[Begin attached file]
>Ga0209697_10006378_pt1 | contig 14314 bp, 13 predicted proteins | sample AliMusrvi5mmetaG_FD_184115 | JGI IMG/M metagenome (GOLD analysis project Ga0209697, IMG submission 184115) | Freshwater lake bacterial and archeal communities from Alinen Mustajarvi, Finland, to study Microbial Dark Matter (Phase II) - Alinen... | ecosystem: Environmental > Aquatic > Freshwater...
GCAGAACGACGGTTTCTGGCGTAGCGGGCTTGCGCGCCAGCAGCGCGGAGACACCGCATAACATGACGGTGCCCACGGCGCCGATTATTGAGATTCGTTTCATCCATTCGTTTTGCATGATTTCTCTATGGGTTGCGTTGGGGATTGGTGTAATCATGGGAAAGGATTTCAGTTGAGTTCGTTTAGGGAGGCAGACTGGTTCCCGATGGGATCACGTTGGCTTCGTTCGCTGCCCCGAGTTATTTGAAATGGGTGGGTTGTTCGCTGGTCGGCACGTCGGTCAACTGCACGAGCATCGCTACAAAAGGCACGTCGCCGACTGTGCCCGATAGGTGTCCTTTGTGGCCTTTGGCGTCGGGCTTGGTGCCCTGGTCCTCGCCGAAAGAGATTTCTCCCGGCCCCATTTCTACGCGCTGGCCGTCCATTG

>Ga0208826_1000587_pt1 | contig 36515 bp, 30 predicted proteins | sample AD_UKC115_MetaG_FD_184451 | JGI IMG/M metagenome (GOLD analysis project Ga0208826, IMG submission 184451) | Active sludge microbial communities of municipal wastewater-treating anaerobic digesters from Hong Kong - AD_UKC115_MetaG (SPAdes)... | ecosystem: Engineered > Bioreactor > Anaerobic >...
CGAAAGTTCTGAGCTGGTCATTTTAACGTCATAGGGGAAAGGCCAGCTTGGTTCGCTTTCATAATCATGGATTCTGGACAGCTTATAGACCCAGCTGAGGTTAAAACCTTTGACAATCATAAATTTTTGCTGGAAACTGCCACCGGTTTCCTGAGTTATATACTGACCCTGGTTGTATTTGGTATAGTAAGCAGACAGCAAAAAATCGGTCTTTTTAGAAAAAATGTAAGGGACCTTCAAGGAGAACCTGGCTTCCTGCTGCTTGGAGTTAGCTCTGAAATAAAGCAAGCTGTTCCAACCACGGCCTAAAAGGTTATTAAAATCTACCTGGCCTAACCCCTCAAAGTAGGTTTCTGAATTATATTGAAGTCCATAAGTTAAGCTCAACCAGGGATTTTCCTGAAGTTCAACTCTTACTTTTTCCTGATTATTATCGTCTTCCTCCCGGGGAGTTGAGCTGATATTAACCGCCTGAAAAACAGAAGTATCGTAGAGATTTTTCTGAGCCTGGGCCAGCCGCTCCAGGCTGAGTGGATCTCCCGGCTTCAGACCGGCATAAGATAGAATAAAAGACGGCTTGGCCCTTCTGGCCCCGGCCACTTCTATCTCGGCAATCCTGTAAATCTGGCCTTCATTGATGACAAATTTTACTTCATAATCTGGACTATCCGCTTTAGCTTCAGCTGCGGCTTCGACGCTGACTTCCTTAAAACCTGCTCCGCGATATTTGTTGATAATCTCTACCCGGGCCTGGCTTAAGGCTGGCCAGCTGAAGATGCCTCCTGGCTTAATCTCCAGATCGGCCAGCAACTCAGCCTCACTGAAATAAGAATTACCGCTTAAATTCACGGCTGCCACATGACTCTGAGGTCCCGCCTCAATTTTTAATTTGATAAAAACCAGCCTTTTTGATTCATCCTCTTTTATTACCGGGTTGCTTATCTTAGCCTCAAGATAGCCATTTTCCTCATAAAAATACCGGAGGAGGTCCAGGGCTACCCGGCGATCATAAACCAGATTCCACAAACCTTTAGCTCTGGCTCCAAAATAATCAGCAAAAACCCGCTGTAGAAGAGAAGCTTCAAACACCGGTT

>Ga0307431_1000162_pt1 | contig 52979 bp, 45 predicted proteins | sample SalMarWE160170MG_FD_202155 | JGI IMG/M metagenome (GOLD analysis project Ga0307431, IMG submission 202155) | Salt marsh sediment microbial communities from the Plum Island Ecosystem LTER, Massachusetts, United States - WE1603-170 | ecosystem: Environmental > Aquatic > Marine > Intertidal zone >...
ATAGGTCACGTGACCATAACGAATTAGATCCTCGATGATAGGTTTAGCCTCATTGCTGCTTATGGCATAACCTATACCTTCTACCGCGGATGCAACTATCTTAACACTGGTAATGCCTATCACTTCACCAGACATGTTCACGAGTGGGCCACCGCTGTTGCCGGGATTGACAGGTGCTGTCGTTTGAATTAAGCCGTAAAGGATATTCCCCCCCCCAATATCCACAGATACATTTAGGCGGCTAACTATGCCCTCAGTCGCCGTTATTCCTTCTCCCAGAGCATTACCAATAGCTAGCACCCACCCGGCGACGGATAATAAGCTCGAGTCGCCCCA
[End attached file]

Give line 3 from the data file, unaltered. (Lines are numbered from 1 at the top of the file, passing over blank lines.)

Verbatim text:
>Ga0208826_1000587_pt1 | contig 36515 bp, 30 predicted proteins | sample AD_UKC115_MetaG_FD_184451 | JGI IMG/M metagenome (GOLD analysis project Ga0208826, IMG submission 184451) | Active sludge microbial communities of municipal wastewater-treating anaerobic digesters from Hong Kong - AD_UKC115_MetaG (SPAdes)... | ecosystem: Engineered > Bioreactor > Anaerobic >...